S: We were awake, bright and early again. I made coffee while Lesley showered and as soon as we were done, we started another day’s long drive.
The first 100kms towards Mega, the road was good and we were able to get a bit of speed with hardly any traffic moving yet. Just the occasional bus that stops in the road, in the settlements and unpacks everything from the roof, off into the middle of the road, why, no-one knows – it is the Ethiopian way. So many of the people stand with their backs to the traffic and are totally oblivious to anything around them.
L: We had left at 7.30am and it was light, but the weather looked as if it would cloud over – which it did, then cleared again and suddenly we were in thick mist, where you could not see more than 10 metres. There was a truck, traveling really slowly, in front of us with no lights until a motorcyclist must have signaled him as he put his lights on.
Now, imagine, traveling behind a really slow truck and thinking about the busses you have just seen in the settlements coming screaming up behind you as you descend steeply down into Mega. It was not my favourite half an hour and the road was a mere track, probably due to water and ice damage. It was a relief when the mist lifted as suddenly as it had arrived once we got into Mega.
S: Then we came to more bad roads and resurfaced roads all the way in to Moyale. The great thing was that traffic was fairly light most of the 210 kms to the border.
L: At the border, we went in to Immigration expecting a bit of bother again, but we were shown straight in to the office. A man started processing our passports and then left them room telling us to sit down and wait, oh no, here goes. He came back fairly promptly with another man and they picked up our passports and were speaking Amharic (the Ethiopian language) to each other. The newcomer then asked me who had signed me in on our way through the border last time – I said it was him and he got all excited and proud. I think that they remembered us, but not for barging in on their meeting to get them to sign us in, phew. All good and we were able to go across the road to Customs to get the Carnet stamped.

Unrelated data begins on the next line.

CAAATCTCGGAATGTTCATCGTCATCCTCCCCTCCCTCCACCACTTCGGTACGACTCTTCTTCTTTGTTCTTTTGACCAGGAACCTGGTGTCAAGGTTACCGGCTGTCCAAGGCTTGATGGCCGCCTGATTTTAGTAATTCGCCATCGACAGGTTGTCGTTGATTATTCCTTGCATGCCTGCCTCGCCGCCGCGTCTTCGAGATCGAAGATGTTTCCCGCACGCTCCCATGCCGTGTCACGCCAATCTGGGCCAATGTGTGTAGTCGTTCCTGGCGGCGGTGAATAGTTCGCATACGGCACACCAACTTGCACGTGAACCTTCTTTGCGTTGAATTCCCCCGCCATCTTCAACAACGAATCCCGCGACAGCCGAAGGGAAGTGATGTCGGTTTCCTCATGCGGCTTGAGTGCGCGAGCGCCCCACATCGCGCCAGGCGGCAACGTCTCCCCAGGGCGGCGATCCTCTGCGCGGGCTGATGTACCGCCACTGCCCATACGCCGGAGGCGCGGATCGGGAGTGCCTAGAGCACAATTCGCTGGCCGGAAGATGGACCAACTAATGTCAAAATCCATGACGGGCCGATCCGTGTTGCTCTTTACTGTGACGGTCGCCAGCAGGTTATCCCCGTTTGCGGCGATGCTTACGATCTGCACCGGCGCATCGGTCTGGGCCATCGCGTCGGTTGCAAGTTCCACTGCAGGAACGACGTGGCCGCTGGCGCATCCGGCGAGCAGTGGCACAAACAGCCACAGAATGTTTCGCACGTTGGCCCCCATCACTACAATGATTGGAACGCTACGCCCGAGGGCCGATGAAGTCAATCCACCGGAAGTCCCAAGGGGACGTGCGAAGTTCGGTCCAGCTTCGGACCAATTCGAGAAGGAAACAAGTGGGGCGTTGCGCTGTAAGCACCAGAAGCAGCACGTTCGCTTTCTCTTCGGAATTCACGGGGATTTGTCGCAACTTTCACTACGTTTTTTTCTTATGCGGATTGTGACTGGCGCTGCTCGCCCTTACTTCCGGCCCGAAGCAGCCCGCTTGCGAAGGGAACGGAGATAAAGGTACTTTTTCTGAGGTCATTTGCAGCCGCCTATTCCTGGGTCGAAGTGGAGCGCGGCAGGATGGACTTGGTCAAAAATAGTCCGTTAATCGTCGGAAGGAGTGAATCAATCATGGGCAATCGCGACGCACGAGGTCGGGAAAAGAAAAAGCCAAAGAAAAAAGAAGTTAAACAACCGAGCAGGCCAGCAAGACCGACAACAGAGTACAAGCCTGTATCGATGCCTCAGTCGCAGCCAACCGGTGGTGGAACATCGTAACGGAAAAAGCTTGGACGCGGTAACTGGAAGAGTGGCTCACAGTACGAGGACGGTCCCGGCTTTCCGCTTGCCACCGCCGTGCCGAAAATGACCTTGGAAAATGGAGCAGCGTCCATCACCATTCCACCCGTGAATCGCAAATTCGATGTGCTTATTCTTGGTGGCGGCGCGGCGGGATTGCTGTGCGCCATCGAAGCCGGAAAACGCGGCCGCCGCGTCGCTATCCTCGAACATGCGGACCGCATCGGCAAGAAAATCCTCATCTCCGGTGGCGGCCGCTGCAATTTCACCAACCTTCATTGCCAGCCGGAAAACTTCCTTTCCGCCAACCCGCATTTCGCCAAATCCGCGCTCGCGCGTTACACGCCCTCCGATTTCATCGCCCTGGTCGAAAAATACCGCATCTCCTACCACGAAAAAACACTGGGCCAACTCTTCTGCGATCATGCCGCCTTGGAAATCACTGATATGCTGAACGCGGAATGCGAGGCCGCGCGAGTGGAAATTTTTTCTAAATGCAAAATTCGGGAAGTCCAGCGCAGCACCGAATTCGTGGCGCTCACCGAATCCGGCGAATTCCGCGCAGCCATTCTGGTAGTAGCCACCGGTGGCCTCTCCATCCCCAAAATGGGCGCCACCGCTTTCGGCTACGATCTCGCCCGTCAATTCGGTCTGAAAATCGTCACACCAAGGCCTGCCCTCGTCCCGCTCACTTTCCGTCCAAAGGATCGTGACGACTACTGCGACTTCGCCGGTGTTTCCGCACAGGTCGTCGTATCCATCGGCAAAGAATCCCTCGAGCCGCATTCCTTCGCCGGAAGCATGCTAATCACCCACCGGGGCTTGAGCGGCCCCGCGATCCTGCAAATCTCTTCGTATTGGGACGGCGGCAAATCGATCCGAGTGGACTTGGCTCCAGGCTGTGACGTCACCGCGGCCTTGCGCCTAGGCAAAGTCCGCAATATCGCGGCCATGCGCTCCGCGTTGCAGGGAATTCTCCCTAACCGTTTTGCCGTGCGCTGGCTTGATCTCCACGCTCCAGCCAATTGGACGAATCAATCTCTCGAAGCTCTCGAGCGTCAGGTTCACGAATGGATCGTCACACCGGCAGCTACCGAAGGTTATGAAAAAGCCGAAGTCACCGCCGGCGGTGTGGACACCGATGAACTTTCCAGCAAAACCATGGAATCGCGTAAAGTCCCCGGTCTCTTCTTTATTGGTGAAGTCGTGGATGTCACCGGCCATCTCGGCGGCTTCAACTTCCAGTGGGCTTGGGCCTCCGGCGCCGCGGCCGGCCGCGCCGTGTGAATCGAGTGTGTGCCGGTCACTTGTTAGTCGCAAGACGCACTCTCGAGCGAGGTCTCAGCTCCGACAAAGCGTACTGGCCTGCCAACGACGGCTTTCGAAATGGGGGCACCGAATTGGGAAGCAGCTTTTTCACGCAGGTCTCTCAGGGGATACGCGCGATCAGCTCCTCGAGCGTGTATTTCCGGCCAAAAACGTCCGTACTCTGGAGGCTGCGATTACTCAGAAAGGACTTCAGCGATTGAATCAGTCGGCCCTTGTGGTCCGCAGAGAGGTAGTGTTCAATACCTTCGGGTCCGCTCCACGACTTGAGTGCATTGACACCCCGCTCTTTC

We were told to wait 10 minutes, oh dear…….
We were so happy to see the guy from last time and he attended to us straight away. Done!!!!
Now out of the building, we used a money-changer for the first time as we had quite a bit of Birr left, and had already filled the tank and two of the jerry cans with fuel to use the money. We knew that the rate at a bank would be 4,4 Kenyan Shilling to 1 Birr and one of the guys tried to give us 3,6, but we declined. Along came another offering us 4 KSH to 1 Birr and we were happy. You really have to know what you are doing or they will take you for a ride.
We crossed the border, driving on the left hand side again, yay!!
Went in to the Immigration offices and got everything sorted. The Carnet needed to be processed and the man said that it was $40 for Road Tax, for our size engine (only $20 for less than 2 000cc). I asked him to be nice as $20 was already a lot of money for us and he said ok.
That border crossing was a breeze so, in fact, out of all the crossings we’ve done so far, only getting in to Ethiopia was a bit of a fight.
S: And now the fun really started. The roads were red dust for ages with the Chinese constructing miles of roads above the track we traveled.
We saw a chap coming towards us on a scooter and when we saw the ZA for South Africa on the front, we stopped to chat. Michael was on his Vesper called Victoria all the way from Johannesburg, SA heading to Italy where the Vesper is made. He had got stuck for a full month in Uganda, over Eid, waiting for visas…….He has also been traveling for 3 months now.
We asked him if he needed anything and we each swopped info about the roads and borders etc and then we carried on in opposite directions from each other. Later we saw a cyclist on these terrible roads too. They normally cover about 70 kms per day so who knows where he will lay his head tonight. The towns are few and very far between and are normally not more than a cluster of huts.
We stopped near the guys working on the road for some tea and lunch and carried on on those really bone rattling stone tracks. We covered another, nearly 250 kms making a total of 458 kms driving for nearly 9 hours.
We got to Marsabit town in Kenya and looked for the hotel, Horse Trails that Michael had recommended. We did not find it and gave up and went back to Camp Henry instead. Rosanna, Henry’s wife opened the gate for us and said that we could have the cottage again as no-one was here.
We first stopped at the little undercover room and unpacked our things to make some goulash and pasta for supper. I cooked while Steve sorted out a few things in the car and poured some of the fuel in, from the jerry cans.
We do not have a Kenyan SIM card yet and had not got a message through to the girls that we had arrived in Kenya so we messaged them from the satellite phone and Elana to give her our position to plot on the FB map.
Now, an interesting thing, although the sat phone is supposed to work “anywhere” in the world, we were not able to get a signal all the while when we were in Ethiopia. They have quite a controlling government and we wonder if this is why the signal is blocked. They do not really allow foreigners to have a SIM card, we loaned one from someone at the hotel. They also, apparently, monitor the internet and we know that they demand a paper trail of where you get cash from. Feels way too restrictive. Well, now we can use the sat phone again, but we have no cell phone or internet so we will type the blog and post it all when we can.
When we got to the room, it was not 10 minutes and Steve was asleep. This time we have 2 single beds pushed together. The charge here is KSH 1 500 for the room again.
Well, I am exhausted too so it is time to get rid of a layer of red dust and climb into bed…………